Are you owed £400? Energy support vouchers are going unclaimed

Citizens Advice Scotland concerned that vulnerable households are not using their vouchers despite high energy costs.

Are you owed £400? Energy support vouchers are going unclaimed iStock

Many people using prepayment meters have not yet claimed £400 vouchers to help with their energy bills, STV News has been told.

Households have already started receiving financial help as part of the UK Government’s energy bill support scheme.

But PayPoint, which offers a system for paying bills, said it had redeemed just half of the credit it expected to, even though vouchers for prepayment meters are valid for only 90 days.

The firm said it had issued around 800,000 vouchers on behalf of nine energy companies worth around £52.8m.

But only 53% of vouchers, valued at around £27m, have so far been redeemed at PayPoint stores.

The energy support scheme, which was announced in May and applies in England, Scotland and Wales, involves every household in the UK receiving a one-off £400 fuel bill discount.

The money is being paid in six instalments, with a discount of £66 applied to energy bills in October and November, rising to £67 each month from December through to March 2023.

Smart prepayment meter customers are seeing the discount credited directly to their meters in the first week of each month.

But more than four million people have a prepayment meter, and around half of those are the older, non-smart type of meter, according to energy watchdog Ofgem.

Traditional prepayment meter customers will be provided with discount vouchers or Special Action Messages (SAMs) in the first week of each month, issued via SMS text, email or post. Customers will need to redeem these at their usual top-up point.

Those paying by direct debit will either see the discount applied at source by their provider or refunded back into their bank account after making their payment.

Citizens Advice Scotland spokesperson Stephanie Millar said: “It’s very concerning that many vulnerable households are not using the £400 voucher they’ve been sent, despite the fact that energy costs are so high.

“We fear that some people are not opening the letters from their energy company which contain the voucher, for fear it may be another bill.

“It’s vitally important that people access all the support that is available to them. If you’re on a PPM you should have received your voucher by now.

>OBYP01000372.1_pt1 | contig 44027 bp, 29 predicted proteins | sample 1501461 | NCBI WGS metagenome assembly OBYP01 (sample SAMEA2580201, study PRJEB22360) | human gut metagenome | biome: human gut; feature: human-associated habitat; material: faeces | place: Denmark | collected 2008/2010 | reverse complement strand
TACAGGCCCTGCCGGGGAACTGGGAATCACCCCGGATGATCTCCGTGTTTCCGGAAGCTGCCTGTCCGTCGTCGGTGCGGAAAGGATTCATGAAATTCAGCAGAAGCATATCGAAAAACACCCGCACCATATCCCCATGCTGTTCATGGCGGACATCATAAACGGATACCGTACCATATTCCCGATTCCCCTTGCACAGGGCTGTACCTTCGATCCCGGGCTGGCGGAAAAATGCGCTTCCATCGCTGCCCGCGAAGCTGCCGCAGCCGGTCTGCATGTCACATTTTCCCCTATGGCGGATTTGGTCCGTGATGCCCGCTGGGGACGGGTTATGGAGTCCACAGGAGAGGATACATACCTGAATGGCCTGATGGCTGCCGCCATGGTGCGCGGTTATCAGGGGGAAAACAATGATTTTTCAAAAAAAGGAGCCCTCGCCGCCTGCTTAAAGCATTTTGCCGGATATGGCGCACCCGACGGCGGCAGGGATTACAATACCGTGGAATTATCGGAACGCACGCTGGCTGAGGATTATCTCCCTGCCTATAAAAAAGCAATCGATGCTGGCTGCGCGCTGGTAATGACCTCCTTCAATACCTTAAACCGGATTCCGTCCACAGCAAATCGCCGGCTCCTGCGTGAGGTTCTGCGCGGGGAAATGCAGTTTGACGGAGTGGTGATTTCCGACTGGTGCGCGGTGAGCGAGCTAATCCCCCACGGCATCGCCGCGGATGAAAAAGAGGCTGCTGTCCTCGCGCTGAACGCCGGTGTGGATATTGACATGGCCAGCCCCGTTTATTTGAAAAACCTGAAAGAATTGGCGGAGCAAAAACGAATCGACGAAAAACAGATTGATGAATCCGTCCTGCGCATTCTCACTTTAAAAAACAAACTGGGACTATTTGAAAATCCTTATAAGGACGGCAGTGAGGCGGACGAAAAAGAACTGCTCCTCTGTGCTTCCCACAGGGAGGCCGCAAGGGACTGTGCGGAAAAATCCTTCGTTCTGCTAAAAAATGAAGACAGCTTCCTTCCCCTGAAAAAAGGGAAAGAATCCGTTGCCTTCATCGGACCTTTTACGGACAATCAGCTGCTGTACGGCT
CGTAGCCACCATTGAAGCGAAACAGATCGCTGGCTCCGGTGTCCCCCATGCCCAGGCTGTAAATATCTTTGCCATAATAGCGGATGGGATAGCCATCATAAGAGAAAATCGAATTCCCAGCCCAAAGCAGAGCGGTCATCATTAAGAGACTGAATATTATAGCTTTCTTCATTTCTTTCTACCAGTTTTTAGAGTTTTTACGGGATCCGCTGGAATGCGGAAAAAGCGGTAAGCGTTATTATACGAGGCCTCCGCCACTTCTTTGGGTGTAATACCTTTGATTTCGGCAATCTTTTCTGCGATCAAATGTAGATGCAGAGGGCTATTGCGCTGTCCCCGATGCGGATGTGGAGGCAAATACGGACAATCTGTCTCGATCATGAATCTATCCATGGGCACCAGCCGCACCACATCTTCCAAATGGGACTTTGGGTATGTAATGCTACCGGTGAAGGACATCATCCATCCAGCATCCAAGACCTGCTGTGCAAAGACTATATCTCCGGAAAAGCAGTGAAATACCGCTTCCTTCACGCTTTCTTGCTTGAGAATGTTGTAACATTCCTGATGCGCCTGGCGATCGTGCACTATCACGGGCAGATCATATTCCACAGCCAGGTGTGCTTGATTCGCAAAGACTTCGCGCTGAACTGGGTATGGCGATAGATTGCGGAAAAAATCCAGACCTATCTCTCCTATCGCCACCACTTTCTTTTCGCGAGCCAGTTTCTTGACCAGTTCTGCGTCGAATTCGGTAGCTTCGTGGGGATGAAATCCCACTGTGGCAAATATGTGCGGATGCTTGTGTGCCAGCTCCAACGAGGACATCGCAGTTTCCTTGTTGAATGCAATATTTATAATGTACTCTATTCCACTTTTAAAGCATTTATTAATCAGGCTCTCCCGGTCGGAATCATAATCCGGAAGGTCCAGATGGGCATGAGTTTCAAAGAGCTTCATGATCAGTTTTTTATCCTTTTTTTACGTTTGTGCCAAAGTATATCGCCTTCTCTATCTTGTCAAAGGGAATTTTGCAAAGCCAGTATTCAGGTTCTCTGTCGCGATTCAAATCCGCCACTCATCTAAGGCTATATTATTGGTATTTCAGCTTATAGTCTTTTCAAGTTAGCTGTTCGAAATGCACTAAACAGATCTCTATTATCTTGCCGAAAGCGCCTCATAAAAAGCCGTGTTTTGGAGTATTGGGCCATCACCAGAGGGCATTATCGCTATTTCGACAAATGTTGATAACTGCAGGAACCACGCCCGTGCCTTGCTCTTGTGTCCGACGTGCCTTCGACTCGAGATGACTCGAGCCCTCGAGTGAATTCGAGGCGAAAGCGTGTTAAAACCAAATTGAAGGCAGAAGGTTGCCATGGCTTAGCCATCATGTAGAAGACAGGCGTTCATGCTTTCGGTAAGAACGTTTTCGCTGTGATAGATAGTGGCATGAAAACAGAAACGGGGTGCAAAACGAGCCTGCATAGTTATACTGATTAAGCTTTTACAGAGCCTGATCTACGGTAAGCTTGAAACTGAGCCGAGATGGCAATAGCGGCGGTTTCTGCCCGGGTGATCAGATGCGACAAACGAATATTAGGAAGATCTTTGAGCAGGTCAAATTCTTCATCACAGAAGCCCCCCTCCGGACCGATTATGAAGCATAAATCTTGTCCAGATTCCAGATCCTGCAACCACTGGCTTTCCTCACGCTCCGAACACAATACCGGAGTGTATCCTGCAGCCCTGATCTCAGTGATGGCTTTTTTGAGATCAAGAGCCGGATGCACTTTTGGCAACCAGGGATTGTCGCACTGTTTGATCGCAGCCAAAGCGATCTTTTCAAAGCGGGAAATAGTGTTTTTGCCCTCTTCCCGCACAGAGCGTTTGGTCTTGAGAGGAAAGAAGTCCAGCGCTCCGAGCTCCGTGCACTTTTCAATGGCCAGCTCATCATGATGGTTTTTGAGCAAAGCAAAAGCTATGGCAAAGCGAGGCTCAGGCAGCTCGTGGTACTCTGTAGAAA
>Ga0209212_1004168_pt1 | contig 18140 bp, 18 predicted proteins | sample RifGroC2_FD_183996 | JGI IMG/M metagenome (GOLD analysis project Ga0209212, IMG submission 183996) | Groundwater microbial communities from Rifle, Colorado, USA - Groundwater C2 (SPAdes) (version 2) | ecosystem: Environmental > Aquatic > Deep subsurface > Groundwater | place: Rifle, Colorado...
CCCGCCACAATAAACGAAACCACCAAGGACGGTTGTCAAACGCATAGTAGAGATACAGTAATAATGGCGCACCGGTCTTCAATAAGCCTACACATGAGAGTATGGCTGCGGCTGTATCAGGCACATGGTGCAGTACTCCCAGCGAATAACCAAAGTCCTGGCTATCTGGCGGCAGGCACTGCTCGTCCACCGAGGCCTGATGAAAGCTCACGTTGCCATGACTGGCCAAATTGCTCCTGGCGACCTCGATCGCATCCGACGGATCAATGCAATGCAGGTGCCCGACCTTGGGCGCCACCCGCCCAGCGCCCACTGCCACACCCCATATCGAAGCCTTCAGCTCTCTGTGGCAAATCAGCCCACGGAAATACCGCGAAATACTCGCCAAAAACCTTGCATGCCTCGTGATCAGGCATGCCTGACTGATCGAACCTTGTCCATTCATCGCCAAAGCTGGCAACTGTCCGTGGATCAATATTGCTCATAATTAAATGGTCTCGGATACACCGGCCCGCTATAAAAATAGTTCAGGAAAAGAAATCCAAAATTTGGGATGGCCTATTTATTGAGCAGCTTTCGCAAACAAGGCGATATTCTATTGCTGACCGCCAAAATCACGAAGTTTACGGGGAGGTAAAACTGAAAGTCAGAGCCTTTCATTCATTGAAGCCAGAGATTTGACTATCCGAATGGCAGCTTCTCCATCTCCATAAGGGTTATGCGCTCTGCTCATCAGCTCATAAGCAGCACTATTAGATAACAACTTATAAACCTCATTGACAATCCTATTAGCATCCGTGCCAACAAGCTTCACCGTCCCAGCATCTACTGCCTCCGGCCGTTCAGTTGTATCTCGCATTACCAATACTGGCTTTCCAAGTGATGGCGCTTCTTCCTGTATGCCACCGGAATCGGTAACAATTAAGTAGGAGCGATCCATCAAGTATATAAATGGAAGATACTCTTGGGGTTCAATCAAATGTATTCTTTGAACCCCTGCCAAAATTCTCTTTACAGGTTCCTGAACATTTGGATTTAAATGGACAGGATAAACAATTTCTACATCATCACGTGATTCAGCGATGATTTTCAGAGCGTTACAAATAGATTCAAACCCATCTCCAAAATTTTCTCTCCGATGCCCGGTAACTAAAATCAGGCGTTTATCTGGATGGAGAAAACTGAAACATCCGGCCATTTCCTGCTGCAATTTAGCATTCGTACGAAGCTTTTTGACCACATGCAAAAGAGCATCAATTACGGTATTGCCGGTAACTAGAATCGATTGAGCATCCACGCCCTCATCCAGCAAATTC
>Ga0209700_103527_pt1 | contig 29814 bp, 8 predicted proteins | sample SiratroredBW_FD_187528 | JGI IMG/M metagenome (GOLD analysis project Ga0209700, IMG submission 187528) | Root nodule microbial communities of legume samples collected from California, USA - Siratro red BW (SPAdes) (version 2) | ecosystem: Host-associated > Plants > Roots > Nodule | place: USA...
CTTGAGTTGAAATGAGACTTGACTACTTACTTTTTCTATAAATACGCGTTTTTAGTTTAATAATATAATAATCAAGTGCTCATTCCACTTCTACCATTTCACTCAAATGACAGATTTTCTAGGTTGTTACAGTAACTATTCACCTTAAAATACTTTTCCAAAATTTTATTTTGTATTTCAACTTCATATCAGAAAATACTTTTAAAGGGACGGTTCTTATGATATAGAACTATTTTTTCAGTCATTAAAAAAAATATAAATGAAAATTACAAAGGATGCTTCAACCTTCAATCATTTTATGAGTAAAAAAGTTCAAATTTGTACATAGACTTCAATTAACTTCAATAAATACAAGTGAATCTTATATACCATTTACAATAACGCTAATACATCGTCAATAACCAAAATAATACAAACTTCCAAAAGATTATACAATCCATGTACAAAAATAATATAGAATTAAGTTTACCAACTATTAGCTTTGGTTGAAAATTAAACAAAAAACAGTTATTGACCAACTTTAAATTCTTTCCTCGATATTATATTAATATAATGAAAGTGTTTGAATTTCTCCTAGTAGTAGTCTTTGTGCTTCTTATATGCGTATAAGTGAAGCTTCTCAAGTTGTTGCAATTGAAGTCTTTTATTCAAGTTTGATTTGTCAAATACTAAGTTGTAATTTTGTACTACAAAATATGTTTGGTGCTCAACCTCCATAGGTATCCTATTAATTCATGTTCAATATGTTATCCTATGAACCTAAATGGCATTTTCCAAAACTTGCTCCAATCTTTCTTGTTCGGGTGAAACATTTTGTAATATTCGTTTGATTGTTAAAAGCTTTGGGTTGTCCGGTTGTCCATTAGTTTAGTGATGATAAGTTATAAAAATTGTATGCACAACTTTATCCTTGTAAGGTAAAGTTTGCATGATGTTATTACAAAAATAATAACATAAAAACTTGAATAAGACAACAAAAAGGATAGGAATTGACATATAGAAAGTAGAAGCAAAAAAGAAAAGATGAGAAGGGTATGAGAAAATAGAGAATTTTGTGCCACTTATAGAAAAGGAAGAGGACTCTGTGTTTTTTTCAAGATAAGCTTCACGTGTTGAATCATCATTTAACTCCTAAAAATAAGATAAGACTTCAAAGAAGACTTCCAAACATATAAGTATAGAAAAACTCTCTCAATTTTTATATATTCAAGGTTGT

“If you have un-opened mail from your energy supplier, please open it and check. If you think you may have thrown it away un-opened, contact your supplier and ask for a replacement. If you’ve changed address recently, again contact your supplier and ask for your voucher to be sent to your new address.” 

People can contact their local Citizens Advice Bureau for advice, or visit their website here.

What is the energy price guarantee?

Former prime minister Liz Truss announced in September that the average household energy bill will rise from £1,971 to a frozen £2,500 for the next two years under the energy price guarantee.

It means that bills for a typical home – one that uses 12,000 kWh (kilowatt hours) of gas a year, and 2,900 kWh of electricity a year – will not rise above £2,500.

But new chancellor Jeremy Hunt announced earlier this month he was scaling back the energy support package, with the two-year price freeze now only running for six months.

Hunt said the UK Government will launch a review on how to target support to those most in need after April in a bid to save taxpayers’ cash.

What exactly is being capped?

There’s no cap on how much you pay.

The cap is actually on the standing charges and the unit rates for gas and electricity, and this means if you use more energy, you’ll pay more. 

As a result, people were being urged to submit meter readings on Friday before the cap kicked in.

The UK Government’s plan only caps the cost per unit that households pay, with actual bills still determined by how much energy is consumed.

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